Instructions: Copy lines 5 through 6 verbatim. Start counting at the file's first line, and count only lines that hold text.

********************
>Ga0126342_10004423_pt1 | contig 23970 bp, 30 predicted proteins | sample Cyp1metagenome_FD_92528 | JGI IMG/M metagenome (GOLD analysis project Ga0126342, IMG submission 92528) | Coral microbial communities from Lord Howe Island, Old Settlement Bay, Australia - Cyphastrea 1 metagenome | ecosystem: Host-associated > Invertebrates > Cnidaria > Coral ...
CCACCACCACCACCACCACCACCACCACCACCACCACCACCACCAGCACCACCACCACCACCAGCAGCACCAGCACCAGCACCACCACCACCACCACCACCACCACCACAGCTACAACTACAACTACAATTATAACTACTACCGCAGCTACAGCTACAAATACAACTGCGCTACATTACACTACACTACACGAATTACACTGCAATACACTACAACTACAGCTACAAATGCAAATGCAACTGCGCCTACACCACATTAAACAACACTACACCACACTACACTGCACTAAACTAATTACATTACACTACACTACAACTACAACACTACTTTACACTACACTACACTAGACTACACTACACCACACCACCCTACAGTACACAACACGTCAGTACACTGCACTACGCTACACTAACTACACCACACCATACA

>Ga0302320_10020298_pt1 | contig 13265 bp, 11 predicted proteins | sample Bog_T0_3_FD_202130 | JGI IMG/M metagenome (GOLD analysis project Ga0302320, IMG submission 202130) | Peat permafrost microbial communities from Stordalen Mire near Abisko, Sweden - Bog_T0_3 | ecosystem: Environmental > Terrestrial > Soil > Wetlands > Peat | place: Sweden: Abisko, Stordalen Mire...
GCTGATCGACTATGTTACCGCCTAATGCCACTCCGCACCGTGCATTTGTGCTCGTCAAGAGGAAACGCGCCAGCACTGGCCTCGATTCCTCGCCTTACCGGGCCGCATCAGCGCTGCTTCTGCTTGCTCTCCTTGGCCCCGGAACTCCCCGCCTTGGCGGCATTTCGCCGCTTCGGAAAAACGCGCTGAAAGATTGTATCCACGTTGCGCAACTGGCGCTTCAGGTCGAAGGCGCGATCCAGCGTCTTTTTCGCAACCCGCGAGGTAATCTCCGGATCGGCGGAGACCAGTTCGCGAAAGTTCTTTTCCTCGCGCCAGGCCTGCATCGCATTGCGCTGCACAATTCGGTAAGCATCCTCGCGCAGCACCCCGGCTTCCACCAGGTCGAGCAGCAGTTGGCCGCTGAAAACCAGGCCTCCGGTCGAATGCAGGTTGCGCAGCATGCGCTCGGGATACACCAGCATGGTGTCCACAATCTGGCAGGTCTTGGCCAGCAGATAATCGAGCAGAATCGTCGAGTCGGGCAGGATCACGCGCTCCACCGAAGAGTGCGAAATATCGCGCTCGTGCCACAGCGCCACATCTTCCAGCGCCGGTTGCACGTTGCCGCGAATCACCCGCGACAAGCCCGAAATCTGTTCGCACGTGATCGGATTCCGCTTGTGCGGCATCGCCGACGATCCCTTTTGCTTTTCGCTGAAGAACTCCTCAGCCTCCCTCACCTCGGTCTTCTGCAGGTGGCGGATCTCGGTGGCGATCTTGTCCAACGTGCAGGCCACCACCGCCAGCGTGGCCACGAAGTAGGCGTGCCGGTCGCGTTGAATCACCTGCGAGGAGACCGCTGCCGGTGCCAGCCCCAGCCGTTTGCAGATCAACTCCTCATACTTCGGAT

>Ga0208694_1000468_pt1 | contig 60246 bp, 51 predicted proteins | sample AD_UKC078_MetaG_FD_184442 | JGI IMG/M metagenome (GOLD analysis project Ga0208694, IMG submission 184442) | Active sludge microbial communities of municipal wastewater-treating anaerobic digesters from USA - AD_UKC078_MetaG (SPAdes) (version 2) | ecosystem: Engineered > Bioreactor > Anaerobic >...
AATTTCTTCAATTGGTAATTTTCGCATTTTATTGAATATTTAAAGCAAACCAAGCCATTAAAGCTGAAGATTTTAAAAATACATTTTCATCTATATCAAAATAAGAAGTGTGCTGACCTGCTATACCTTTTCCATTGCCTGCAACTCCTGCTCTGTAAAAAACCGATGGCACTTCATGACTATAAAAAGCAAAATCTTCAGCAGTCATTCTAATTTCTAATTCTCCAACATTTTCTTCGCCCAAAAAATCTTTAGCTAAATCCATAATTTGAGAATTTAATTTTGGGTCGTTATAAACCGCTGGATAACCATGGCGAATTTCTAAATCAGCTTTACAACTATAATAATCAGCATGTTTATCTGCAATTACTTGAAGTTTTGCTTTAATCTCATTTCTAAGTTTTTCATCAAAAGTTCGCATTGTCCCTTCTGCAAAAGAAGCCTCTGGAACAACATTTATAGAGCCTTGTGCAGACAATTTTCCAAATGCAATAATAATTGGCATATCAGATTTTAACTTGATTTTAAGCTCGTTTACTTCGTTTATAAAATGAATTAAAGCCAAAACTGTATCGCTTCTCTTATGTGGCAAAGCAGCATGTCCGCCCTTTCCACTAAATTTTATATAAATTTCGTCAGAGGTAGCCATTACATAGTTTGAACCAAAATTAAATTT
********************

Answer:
>Ga0208694_1000468_pt1 | contig 60246 bp, 51 predicted proteins | sample AD_UKC078_MetaG_FD_184442 | JGI IMG/M metagenome (GOLD analysis project Ga0208694, IMG submission 184442) | Active sludge microbial communities of municipal wastewater-treating anaerobic digesters from USA - AD_UKC078_MetaG (SPAdes) (version 2) | ecosystem: Engineered > Bioreactor > Anaerobic >...
AATTTCTTCAATTGGTAATTTTCGCATTTTATTGAATATTTAAAGCAAACCAAGCCATTAAAGCTGAAGATTTTAAAAATACATTTTCATCTATATCAAAATAAGAAGTGTGCTGACCTGCTATACCTTTTCCATTGCCTGCAACTCCTGCTCTGTAAAAAACCGATGGCACTTCATGACTATAAAAAGCAAAATCTTCAGCAGTCATTCTAATTTCTAATTCTCCAACATTTTCTTCGCCCAAAAAATCTTTAGCTAAATCCATAATTTGAGAATTTAATTTTGGGTCGTTATAAACCGCTGGATAACCATGGCGAATTTCTAAATCAGCTTTACAACTATAATAATCAGCATGTTTATCTGCAATTACTTGAAGTTTTGCTTTAATCTCATTTCTAAGTTTTTCATCAAAAGTTCGCATTGTCCCTTCTGCAAAAGAAGCCTCTGGAACAACATTTATAGAGCCTTGTGCAGACAATTTTCCAAATGCAATAATAATTGGCATATCAGATTTTAACTTGATTTTAAGCTCGTTTACTTCGTTTATAAAATGAATTAAAGCCAAAACTGTATCGCTTCTCTTATGTGGCAAAGCAGCATGTCCGCCCTTTCCACTAAATTTTATATAAATTTCGTCAGAGGTAGCCATTACATAGTTTGAACCAAAATTAAATTT